Financial Education: The American Education System is Failing Our Students

Without an inclusive and modern financial education, young Americans are being put at risk, making poor financial choices that will have a direct and lasting impact on their future financial health.
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The proliferation of credit cards is relatively new, with plastic only becoming widely used around the 1950s. The dramatic shift to easily accessible money via credit cards has changed the way we wield our purchasing power and manage our money. Unfortunately, our education standards haven't kept up with these changes. We are not providing America's youth with the education they need to responsibly manage their finances and credit. America needs thorough and effective financial literacy education in its school system.

Without an inclusive and modern financial education, young Americans are being put at risk, making poor financial choices that will have a direct and lasting impact on their future financial health.

A 2012 assessment by the Program for International Student Assessment (PISA), conducted by the Organization for Economic Co-operation and Development (OECD), surveyed 29,000 students in 18 countries and economies. The United States came in at No. 9, in the Students and Money: Financial Literacy Skills for the 21st Century section, revealing that American students ranked below average in financial literacy, with 18 percent of U.S. students unable to perform basic financial literacy tasks. Shanghai (China) schools ranked first in the PISA data, with scores 119 points above the OECD average -- the equivalent to nearly three years of schooling. U.S. Education Secretary Arne Duncan says Chinese schools perform well because they identify students who are struggling and provide the support those children need.

Financial literacy education in the United States is severely lacking. According to the Council for Economic Education, only 22 states require a high school course in economics, only 14 states require a course in financial education, and a mere 5 percent of students claim to have learned about money from an educator.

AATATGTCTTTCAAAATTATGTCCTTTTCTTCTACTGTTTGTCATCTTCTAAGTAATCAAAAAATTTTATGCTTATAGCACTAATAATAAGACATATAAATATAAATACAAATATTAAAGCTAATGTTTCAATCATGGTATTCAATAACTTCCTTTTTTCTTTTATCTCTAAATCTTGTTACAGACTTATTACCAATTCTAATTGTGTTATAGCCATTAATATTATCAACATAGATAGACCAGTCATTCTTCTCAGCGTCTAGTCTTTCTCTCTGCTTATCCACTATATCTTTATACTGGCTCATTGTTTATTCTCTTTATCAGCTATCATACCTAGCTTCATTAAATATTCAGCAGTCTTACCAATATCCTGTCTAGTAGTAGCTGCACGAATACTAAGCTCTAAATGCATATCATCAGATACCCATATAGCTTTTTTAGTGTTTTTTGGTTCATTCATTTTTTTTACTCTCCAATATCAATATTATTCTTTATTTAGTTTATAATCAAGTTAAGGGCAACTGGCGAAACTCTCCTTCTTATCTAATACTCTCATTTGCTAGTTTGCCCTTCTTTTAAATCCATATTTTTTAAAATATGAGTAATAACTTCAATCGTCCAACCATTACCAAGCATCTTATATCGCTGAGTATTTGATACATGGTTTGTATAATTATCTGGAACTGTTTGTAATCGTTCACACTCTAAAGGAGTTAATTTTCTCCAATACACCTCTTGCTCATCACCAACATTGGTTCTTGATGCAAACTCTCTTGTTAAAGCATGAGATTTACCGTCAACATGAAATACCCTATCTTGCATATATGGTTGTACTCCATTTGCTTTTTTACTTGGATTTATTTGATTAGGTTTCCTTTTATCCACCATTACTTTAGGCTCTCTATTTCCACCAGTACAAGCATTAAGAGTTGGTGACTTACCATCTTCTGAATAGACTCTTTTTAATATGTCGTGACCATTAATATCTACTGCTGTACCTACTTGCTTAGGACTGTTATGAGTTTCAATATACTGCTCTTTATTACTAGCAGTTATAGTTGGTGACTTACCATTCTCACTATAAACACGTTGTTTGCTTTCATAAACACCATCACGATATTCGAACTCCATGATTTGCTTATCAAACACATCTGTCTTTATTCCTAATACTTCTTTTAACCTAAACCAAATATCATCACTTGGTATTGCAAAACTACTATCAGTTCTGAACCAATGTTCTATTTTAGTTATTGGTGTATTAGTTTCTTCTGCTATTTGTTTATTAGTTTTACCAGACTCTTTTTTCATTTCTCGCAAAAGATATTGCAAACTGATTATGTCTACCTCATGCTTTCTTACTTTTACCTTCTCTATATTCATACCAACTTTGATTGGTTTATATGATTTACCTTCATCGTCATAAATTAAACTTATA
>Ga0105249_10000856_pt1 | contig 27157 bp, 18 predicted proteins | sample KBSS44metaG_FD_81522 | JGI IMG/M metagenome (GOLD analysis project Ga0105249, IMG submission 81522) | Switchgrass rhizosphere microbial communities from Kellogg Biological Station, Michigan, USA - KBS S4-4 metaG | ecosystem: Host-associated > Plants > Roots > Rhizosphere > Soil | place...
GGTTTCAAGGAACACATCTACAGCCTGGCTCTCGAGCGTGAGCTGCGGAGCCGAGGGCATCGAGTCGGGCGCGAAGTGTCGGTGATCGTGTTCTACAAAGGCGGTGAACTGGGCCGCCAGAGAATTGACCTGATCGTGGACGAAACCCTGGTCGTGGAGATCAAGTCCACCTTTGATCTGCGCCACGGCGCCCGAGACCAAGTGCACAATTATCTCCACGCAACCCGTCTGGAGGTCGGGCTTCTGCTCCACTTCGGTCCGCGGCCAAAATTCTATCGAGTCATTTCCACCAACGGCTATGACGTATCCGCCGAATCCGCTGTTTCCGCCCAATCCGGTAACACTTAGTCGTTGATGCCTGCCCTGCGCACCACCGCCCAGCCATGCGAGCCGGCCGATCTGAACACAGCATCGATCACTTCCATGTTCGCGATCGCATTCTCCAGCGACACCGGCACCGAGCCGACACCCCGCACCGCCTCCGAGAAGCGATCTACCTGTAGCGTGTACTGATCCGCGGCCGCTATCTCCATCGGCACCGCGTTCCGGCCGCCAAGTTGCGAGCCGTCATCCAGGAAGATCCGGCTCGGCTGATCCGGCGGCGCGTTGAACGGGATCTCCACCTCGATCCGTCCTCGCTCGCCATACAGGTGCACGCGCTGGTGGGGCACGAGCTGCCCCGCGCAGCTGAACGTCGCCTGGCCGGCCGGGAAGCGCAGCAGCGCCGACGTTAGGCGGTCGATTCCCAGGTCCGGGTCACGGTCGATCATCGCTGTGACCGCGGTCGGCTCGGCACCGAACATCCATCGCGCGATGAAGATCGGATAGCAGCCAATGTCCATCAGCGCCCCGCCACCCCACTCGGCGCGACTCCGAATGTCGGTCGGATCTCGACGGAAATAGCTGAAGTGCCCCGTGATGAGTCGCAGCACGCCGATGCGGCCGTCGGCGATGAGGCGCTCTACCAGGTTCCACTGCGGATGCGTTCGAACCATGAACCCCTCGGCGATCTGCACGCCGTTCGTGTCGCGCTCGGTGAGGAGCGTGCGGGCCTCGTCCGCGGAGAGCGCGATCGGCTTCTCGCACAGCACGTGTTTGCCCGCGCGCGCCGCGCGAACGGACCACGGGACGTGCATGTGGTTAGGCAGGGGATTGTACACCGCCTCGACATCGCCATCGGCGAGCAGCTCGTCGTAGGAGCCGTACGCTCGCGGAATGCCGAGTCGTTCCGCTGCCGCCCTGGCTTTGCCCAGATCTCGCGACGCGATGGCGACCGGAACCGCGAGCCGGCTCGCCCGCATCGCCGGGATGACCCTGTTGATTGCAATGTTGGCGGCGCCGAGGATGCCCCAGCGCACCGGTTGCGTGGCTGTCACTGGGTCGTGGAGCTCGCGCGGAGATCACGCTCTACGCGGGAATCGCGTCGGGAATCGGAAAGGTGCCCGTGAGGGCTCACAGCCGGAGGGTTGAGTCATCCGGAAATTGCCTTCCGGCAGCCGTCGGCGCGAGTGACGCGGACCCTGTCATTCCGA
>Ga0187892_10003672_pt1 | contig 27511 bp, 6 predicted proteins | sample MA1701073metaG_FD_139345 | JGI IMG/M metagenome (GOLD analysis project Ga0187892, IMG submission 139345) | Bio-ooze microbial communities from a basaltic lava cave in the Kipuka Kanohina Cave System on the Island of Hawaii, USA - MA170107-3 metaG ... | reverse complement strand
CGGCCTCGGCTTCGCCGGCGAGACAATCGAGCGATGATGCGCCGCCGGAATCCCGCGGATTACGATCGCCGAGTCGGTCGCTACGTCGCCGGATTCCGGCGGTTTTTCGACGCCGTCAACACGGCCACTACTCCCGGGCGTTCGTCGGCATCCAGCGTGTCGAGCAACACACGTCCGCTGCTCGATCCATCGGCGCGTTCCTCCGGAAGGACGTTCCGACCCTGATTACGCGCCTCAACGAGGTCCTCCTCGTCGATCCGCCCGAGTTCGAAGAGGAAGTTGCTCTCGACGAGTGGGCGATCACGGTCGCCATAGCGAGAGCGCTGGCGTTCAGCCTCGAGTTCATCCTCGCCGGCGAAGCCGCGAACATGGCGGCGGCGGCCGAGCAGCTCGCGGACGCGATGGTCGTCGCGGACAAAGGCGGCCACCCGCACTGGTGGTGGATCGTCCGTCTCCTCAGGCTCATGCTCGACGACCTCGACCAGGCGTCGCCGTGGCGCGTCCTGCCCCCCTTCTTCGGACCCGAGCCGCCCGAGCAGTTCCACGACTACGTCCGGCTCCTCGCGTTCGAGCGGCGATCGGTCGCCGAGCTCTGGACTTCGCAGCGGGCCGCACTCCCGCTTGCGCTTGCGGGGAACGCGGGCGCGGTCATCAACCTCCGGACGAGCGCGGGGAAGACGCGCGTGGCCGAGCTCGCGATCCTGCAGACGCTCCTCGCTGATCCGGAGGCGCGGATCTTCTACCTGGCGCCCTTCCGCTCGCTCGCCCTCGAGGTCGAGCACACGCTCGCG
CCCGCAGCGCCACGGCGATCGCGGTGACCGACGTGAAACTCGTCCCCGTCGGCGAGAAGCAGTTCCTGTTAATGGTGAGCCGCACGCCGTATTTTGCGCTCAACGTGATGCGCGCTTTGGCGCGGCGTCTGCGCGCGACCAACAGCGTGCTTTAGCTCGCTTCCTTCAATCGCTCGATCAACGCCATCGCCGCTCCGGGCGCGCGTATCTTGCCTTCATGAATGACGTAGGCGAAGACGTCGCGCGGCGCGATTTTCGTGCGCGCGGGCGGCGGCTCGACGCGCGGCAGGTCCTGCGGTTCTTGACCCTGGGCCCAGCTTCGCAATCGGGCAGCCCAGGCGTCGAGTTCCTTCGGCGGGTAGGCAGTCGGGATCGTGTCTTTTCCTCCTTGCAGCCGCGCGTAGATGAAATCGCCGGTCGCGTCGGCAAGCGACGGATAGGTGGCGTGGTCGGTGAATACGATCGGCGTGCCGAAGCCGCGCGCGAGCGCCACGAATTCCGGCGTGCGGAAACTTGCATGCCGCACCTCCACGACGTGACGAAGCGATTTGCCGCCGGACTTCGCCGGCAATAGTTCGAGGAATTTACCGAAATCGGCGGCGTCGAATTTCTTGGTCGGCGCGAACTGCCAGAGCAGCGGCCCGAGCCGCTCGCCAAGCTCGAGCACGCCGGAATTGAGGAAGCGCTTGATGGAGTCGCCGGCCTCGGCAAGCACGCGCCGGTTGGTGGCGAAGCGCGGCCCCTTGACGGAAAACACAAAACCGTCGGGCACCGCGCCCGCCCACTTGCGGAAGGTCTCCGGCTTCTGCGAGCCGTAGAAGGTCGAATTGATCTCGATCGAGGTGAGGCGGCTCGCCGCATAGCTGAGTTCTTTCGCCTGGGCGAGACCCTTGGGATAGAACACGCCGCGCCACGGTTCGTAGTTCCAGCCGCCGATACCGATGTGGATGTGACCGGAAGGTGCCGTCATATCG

How does this lack of knowledge manifest in the real world? It results in irresponsible spending, an increase in debt, inability to make ends meet and overall psychological distress. Seventy-five percent of college students are unaware of late payment penalties on their credit cards and are graduating with an average of $35,200 in education-related debt (student loans and credit card debt). This amount of debt can become a significant stumbling block when it comes to some college graduates' success. According to Pew Research, the median net worth of college graduates with no student debt is seven times greater than those who graduate with student debt.

The reasons for this gap in knowledge are complicated and numerous. Some experts don't see the need for financial education, arguing that good money management is a "habit" and can't really be taught. Others believe that high school students aren't capable of retaining the information they need to really change their financial behavior. In addition, the school system simply isn't set up to accommodate an increase in financial education. Many teachers lack the necessary educational background and aren't confident enough that they could effectively teach a financial literacy course. Finally, many school districts simply lack the budget to implement financial education in their schools.